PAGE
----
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An Introduction to Object-Oriented Concepts in Python, Part 3

Programming expert Jesse Smith shows how to get started creating Python programs using subclassing with inheritance.
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In this article, I'll continue showing you how to use Python from an object-oriented (OO) point of view. If you're unfamiliar with object-oriented concepts such as inheritance, encapsulation, and polymorphism, read my article "A Primer on Object-Oriented Concepts" before continuing with this article.

This article builds on my earlier article "An Introduction to Object-Oriented Concepts in Python, Part 2." If you haven't read that article already, please read it before reading this article. The concepts in this article will take a closer look at Python inheritance.

If you've been following my Python series, you know how classes in Python work. But so far I haven't addressed how Python classes are used with inheritance. Like other programming languages, in Python it's necessary to derive classes from a parent (base) class that has similiar functionality, but allowing that base functionality to be overridden or extended.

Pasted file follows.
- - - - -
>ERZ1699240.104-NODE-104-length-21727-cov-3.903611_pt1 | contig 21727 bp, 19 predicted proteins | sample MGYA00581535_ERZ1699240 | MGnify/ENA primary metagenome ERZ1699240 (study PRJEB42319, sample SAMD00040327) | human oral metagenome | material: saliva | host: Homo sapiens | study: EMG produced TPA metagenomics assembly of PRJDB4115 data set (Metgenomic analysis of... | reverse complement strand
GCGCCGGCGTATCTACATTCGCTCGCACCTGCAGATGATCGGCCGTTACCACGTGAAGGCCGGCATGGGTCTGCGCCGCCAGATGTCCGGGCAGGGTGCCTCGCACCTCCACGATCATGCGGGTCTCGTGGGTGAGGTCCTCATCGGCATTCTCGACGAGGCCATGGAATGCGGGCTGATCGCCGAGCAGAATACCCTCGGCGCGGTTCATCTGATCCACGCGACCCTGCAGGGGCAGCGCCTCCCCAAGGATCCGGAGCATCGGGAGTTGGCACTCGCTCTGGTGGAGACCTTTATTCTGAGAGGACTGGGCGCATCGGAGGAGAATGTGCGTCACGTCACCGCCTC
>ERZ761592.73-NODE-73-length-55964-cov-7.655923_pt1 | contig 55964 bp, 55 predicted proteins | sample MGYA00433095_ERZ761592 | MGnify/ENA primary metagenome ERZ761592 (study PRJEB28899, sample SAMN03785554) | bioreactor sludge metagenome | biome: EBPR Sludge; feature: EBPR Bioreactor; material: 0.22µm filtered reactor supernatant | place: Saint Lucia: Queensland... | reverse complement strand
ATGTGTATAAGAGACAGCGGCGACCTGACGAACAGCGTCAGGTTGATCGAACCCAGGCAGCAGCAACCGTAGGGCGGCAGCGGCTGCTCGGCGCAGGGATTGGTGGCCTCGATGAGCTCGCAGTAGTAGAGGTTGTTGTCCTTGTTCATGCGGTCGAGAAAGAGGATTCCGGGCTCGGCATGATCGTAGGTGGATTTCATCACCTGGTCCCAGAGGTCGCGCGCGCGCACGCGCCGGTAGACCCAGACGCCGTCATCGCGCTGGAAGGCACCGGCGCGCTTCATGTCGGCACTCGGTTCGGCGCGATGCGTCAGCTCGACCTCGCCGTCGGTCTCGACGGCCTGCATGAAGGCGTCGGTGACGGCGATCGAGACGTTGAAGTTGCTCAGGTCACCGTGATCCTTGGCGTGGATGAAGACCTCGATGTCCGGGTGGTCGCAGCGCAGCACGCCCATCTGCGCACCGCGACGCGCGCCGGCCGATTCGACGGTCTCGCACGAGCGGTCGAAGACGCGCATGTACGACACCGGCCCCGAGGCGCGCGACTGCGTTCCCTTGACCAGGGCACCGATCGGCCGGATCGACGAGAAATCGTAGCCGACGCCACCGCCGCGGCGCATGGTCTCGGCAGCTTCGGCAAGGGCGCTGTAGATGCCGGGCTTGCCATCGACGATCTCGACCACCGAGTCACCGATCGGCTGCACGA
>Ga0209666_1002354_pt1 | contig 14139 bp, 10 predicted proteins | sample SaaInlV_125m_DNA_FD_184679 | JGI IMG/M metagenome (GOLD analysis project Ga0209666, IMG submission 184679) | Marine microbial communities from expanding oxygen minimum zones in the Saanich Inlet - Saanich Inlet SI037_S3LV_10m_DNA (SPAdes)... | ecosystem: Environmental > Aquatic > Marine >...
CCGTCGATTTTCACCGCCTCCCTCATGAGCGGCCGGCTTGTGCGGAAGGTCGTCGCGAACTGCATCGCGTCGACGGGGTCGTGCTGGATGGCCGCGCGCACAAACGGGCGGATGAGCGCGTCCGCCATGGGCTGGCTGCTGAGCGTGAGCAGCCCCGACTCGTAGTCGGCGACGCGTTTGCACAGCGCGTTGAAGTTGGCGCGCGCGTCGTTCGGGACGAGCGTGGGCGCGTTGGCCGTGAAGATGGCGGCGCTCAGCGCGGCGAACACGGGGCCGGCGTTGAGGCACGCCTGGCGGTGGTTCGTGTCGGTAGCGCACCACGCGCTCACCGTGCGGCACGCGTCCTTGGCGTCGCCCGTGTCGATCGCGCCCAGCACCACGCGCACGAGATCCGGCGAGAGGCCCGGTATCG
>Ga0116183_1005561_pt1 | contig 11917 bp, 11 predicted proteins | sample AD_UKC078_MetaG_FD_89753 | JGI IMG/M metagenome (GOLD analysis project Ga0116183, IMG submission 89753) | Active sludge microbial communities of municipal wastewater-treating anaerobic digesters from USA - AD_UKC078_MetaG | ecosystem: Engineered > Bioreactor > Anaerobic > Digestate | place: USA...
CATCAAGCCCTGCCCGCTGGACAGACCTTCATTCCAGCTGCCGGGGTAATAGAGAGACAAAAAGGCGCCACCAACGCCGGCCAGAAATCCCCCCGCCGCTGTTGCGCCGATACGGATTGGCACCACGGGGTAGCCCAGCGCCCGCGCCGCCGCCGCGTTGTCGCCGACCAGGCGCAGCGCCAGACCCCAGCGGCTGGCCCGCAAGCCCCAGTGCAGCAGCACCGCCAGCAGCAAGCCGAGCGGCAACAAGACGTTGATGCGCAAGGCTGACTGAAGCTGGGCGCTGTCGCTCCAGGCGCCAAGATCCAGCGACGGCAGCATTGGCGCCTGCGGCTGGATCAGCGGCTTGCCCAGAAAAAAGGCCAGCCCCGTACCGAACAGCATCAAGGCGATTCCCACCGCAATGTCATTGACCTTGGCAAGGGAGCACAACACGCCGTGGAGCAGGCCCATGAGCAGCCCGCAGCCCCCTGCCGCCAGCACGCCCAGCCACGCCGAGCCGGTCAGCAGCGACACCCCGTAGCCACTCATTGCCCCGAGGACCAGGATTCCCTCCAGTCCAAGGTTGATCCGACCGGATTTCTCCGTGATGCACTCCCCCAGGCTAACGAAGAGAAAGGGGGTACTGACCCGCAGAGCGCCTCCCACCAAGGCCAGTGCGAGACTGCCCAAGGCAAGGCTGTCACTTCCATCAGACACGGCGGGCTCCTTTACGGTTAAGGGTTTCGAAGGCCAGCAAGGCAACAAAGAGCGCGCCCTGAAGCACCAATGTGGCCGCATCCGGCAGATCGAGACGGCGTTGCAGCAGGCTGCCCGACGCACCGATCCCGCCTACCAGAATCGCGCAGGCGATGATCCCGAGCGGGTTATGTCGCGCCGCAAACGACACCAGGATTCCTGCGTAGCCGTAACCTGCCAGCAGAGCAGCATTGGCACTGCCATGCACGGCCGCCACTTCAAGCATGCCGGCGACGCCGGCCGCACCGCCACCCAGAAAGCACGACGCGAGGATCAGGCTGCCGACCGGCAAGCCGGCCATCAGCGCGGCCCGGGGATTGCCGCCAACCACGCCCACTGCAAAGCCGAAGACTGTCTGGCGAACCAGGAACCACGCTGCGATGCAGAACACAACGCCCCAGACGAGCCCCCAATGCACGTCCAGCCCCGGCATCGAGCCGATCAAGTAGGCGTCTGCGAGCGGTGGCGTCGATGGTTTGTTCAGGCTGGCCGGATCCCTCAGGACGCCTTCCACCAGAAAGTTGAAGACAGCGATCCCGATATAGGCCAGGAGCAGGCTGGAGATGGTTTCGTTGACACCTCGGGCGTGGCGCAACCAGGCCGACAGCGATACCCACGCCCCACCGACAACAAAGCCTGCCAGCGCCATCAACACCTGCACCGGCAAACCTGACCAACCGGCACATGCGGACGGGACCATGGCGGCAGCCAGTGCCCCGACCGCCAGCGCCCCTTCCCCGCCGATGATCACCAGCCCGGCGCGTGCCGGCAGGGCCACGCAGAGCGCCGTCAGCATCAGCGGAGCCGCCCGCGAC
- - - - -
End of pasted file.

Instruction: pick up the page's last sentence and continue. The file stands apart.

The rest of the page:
Miss the Earlier Articles in this Python Series?

In case you joined late, here are the earlier installments in this article series:

Python Inheritance

All classes in Python are derived from a special top-level parent class called Object. If we don't explicitly derive a custom parent class from this class, it's implied anyway. For example, let's say we want to create a parent class Animal and then derive this class from Object:

class Animal(Object):

As with Java, Python lingo often refers to the parent class as a superclass. The class that's derived from the superclass is called the subclass. So, as you can see, inheritance in Python begins right away, from the very first definition of a class in your program.

How about an example of a subclass that extends the functionality of a parent class? In this example, Animal will be the parent class and Dog the subclass:

class Animal(object):